Many Texans are already seeking abortions in New Mexico

Traveling out of state could be the only option for Texans who want abortions. But the cost and logistics may make it an option that’s out of reach for many.

By Laura Rice & Cristela JonesJune 24, 2022 2:13 pm, , ,

Even before the Supreme Court ruling overturning Roe v. Wade, Texas abortion restrictions have limited access so much that many people seeking them have had to travel out of state. 

Madlin Mekelburg was among a team of reporters from the Austin American-Statesman and USA Today to travel with more than a dozen Texans who received assistance seeking abortions in New Mexico. She spoke with Texas Standard about the journey.

Listen to the interview above or read the transcript below.

» The Texas Standard wants to hear from you: Share your reaction to the Supreme Court’s abortion decision

This transcript has been edited lightly for clarity:

Texas Standard: Could you say a little bit more about what you heard from the women that you met traveling to New Mexico to get abortions?

Madlin Mekelburg: So I can tell you a little bit of background. First, this group of 15 women I traveled with were seeking legal abortions through a partnership with the New Mexico Religious Coalition for Reproductive Choice and the First Unitarian Church of Dallas. And they were participating in this program because they fall below the federal poverty line. And so this program allows them to travel out-of-state to seek abortions free of charge. All of them were more than six weeks pregnant, and they had really different backgrounds and stories that they shared with us about why they decided to make this decision to travel.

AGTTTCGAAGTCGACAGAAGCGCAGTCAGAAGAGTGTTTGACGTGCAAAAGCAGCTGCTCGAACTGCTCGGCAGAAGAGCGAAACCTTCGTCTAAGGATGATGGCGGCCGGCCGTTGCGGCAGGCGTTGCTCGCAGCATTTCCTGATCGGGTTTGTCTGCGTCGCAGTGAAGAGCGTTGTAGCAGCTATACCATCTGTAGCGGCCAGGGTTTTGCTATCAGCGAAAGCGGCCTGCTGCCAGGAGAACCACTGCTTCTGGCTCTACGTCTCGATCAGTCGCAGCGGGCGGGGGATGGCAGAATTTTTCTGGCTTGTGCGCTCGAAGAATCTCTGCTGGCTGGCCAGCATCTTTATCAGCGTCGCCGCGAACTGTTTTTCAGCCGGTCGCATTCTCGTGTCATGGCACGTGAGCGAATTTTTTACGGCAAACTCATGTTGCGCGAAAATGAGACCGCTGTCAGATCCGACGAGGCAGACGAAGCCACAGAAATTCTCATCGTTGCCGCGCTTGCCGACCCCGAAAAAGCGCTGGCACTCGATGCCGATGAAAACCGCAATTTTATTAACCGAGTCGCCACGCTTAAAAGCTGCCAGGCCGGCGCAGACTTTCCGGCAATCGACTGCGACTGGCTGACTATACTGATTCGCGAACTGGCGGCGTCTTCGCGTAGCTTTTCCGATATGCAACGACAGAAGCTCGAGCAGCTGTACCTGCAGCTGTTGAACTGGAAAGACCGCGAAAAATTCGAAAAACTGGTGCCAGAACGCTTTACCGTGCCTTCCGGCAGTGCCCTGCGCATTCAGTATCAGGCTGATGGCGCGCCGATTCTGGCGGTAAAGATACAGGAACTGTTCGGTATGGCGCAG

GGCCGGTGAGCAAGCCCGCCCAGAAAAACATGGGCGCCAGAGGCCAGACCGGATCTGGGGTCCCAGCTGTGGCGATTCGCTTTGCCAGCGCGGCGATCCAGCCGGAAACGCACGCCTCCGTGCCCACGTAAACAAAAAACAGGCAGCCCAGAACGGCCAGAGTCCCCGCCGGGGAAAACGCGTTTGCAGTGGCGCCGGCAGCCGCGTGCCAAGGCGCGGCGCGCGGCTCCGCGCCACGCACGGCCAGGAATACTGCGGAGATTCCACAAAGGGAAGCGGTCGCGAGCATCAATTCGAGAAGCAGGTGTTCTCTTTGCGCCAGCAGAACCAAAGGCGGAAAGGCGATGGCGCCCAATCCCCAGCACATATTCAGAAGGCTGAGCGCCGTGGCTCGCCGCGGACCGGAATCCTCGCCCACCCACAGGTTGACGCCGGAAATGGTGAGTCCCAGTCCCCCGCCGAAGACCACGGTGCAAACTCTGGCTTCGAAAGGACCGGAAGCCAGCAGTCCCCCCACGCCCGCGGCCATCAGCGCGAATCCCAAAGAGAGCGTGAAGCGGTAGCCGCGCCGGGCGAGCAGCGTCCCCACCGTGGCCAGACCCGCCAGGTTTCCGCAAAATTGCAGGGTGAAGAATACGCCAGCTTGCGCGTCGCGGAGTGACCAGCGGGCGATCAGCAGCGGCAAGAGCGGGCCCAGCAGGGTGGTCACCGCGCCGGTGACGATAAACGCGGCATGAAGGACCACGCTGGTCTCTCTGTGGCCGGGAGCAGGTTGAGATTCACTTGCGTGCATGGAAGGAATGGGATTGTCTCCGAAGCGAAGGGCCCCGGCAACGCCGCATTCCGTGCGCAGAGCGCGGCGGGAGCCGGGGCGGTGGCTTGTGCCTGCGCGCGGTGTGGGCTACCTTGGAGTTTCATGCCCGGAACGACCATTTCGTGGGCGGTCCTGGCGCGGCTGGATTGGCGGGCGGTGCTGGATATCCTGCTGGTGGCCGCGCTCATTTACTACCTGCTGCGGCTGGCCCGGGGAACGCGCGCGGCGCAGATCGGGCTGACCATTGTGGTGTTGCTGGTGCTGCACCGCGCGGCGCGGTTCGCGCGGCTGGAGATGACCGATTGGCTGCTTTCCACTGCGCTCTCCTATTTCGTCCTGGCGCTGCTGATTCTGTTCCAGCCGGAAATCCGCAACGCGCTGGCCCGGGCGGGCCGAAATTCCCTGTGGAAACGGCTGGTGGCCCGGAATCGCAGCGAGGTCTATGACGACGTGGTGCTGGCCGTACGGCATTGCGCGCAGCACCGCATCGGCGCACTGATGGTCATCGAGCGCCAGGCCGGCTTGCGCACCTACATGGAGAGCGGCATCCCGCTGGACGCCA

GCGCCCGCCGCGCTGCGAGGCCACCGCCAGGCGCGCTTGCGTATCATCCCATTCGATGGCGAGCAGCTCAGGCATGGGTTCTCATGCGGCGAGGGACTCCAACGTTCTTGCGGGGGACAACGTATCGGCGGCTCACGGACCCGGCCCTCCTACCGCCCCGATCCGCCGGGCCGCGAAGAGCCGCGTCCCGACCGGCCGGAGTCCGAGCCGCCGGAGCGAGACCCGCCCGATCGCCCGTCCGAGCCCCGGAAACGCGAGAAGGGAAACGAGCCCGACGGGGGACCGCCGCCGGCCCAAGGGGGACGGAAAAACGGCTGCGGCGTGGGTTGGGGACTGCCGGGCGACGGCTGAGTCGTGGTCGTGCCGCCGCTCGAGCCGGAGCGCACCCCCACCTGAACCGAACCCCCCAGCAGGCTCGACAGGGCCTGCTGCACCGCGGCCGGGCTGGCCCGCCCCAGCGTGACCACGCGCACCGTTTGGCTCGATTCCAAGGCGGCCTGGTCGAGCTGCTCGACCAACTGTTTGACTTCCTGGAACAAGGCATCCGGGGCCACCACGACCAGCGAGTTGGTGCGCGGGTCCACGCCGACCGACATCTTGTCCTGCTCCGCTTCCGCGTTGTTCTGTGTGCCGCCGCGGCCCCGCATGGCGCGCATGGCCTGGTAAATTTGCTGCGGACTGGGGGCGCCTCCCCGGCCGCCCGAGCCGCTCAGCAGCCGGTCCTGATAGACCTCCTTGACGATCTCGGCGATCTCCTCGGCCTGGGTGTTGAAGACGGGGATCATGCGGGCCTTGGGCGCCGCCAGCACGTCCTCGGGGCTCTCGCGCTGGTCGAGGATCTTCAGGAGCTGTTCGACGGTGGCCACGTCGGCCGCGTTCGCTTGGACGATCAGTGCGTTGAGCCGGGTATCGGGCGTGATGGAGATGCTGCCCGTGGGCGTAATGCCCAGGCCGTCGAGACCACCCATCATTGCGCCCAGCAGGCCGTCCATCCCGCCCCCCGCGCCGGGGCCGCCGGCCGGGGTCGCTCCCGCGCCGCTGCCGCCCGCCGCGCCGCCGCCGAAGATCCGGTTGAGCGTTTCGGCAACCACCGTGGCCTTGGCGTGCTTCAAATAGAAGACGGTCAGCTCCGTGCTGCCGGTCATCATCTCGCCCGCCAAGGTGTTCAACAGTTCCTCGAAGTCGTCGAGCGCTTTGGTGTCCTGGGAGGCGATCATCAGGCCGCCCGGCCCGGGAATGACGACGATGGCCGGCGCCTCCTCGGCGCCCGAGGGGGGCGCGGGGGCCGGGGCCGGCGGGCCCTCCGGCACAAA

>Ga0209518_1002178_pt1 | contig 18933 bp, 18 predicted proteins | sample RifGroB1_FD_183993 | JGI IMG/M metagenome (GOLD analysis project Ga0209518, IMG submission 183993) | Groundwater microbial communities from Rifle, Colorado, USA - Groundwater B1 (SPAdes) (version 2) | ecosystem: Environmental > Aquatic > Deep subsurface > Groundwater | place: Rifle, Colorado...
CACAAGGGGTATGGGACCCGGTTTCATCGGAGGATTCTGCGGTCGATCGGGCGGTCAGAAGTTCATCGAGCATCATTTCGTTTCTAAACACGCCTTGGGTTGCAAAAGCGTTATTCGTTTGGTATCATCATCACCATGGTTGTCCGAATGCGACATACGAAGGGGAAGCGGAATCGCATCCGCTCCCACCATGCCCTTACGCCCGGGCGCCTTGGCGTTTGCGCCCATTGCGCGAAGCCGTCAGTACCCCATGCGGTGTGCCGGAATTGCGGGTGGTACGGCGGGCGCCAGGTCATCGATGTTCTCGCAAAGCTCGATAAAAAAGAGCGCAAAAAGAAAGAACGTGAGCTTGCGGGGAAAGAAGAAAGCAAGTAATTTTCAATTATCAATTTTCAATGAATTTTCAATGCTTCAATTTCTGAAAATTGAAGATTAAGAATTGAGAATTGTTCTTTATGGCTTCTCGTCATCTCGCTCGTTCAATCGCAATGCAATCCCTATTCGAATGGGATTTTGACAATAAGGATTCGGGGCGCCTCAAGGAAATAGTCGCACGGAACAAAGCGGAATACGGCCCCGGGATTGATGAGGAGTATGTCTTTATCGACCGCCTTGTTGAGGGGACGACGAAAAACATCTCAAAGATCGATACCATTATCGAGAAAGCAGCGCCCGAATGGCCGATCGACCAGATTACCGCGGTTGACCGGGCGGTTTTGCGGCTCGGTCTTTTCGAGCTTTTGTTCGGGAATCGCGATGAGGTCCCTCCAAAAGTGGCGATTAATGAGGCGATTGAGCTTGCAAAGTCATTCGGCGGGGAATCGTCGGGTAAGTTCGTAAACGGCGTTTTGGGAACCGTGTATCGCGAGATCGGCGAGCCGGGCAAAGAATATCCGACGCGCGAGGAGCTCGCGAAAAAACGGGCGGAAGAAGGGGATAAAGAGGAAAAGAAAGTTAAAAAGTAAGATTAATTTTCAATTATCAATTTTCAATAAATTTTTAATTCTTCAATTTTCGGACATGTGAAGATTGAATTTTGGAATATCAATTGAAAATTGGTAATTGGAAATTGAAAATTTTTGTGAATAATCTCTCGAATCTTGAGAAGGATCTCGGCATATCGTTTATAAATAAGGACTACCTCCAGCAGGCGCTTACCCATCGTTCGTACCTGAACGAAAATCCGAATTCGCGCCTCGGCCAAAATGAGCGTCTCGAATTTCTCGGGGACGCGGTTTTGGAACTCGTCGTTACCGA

What sort of stories were you hearing?

All of the women had really different experiences that they were talking about. I spoke with one woman, Keyara, who is 25 and already has three children under the age of 5 when she found out she was pregnant again. She talked about feeling like that was an impossible choice for her to make right now, given her financial situation. So that’s why she decided to travel with this program and have an abortion.

I also spoke with a 22-year-old named Desiree who said she found out she was pregnant the same day that she found out she was accepted to university in the fall and a baby was not part of her plans. And that’s why she made the choice to travel. But everyone had a different story and a different experience that they were coming to this with.

What sort of sacrifices did the women you spoke with make to take this trip?

It all happened in one day. It was about 17 hours. They had to come to the church in Dallas at 5 a.m. to get ready to board a flight to New Mexico, where they spent the whole day traveling back and forth to the clinic. Flying home, we landed at about 10 p.m. back in Dallas.

But the point of this program is to make it so it’s easier for women to not have to make this decision by themselves. So this was something we heard from abortion-rights advocates when lawmakers were considering passing the ban on abortion after six weeks, that only women who have the financial means will be able to travel out of state. And so for these women, this was really their only option. And I heard that from a few of them who said, ‘If I couldn’t have made it onto this flight in this group, I would have been forced to carry this pregnancy and just figure things out.’

Does the overturn of Roe v. Wade alter where Texans can seek abortions?

We’ve certainly seen an influx in people from Texas traveling to New Mexico to Louisiana to Oklahoma until recently when they [Oklahoma] passed their own ban on abortion

We know there are 26 states, including Texas, that plan to ban or severely restrict access to abortion if Roe is overturned. New Mexico is not one of them, but the questions remain about whether clinics in these states that still are allowing abortion after Roe’s overturned, if they can handle the potential increased capacity because there’s hundreds of thousands of women in those 26 states who seek abortions every year.

Austin American-Statesman subscribers can read Mekelburg’s story at

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